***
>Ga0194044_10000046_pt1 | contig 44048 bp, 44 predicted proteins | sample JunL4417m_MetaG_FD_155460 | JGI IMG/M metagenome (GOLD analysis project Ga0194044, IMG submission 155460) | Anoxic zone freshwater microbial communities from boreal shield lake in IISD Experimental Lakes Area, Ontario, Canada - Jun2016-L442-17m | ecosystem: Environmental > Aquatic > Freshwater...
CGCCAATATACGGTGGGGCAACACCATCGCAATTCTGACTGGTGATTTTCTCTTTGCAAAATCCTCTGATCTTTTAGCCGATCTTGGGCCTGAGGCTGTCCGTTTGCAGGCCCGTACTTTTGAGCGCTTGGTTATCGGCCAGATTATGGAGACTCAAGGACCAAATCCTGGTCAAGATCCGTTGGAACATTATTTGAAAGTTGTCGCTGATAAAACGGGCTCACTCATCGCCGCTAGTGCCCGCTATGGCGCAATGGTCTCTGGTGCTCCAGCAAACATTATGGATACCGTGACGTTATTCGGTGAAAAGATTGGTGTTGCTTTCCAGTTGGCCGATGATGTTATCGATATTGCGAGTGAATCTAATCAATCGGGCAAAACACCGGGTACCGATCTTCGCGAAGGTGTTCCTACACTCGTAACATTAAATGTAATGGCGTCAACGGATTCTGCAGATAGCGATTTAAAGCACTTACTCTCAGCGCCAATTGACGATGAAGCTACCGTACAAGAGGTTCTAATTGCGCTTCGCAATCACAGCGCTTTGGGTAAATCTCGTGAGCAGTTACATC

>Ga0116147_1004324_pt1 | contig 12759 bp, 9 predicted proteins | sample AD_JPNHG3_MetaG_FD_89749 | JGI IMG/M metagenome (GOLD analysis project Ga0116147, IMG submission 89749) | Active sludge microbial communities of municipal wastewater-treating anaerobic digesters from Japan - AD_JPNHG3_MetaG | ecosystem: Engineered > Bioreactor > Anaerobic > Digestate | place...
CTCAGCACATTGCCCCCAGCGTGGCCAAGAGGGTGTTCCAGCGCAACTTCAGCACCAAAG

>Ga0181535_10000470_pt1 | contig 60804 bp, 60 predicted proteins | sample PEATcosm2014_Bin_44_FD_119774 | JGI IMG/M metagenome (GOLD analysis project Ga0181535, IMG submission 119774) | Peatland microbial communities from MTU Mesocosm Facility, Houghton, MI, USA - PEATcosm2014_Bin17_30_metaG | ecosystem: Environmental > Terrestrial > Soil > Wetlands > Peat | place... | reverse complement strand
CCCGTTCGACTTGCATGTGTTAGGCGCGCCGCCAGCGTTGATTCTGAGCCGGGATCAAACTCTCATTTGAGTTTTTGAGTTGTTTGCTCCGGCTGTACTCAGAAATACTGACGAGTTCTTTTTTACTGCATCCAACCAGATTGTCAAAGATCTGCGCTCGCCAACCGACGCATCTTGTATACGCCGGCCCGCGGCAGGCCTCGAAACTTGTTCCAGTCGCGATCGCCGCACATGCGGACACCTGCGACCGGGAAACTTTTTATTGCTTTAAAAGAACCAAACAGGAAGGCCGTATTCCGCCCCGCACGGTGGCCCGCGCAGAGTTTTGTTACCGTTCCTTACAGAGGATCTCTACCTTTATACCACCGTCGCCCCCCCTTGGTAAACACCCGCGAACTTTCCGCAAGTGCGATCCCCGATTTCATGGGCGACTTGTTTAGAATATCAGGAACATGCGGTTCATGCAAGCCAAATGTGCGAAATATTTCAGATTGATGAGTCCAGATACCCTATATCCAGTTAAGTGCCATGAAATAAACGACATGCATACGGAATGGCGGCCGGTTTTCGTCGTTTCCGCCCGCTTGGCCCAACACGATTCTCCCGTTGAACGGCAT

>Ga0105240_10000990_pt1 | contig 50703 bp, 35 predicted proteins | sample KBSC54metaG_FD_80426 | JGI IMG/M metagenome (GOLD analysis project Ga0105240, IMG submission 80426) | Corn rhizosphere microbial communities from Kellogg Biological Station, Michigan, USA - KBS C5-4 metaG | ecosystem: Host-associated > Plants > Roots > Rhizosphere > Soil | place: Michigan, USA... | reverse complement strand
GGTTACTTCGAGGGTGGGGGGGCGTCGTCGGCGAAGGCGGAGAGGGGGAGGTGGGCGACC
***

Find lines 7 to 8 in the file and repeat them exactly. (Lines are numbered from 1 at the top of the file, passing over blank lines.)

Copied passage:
>Ga0105240_10000990_pt1 | contig 50703 bp, 35 predicted proteins | sample KBSC54metaG_FD_80426 | JGI IMG/M metagenome (GOLD analysis project Ga0105240, IMG submission 80426) | Corn rhizosphere microbial communities from Kellogg Biological Station, Michigan, USA - KBS C5-4 metaG | ecosystem: Host-associated > Plants > Roots > Rhizosphere > Soil | place: Michigan, USA... | reverse complement strand
GGTTACTTCGAGGGTGGGGGGGCGTCGTCGGCGAAGGCGGAGAGGGGGAGGTGGGCGACC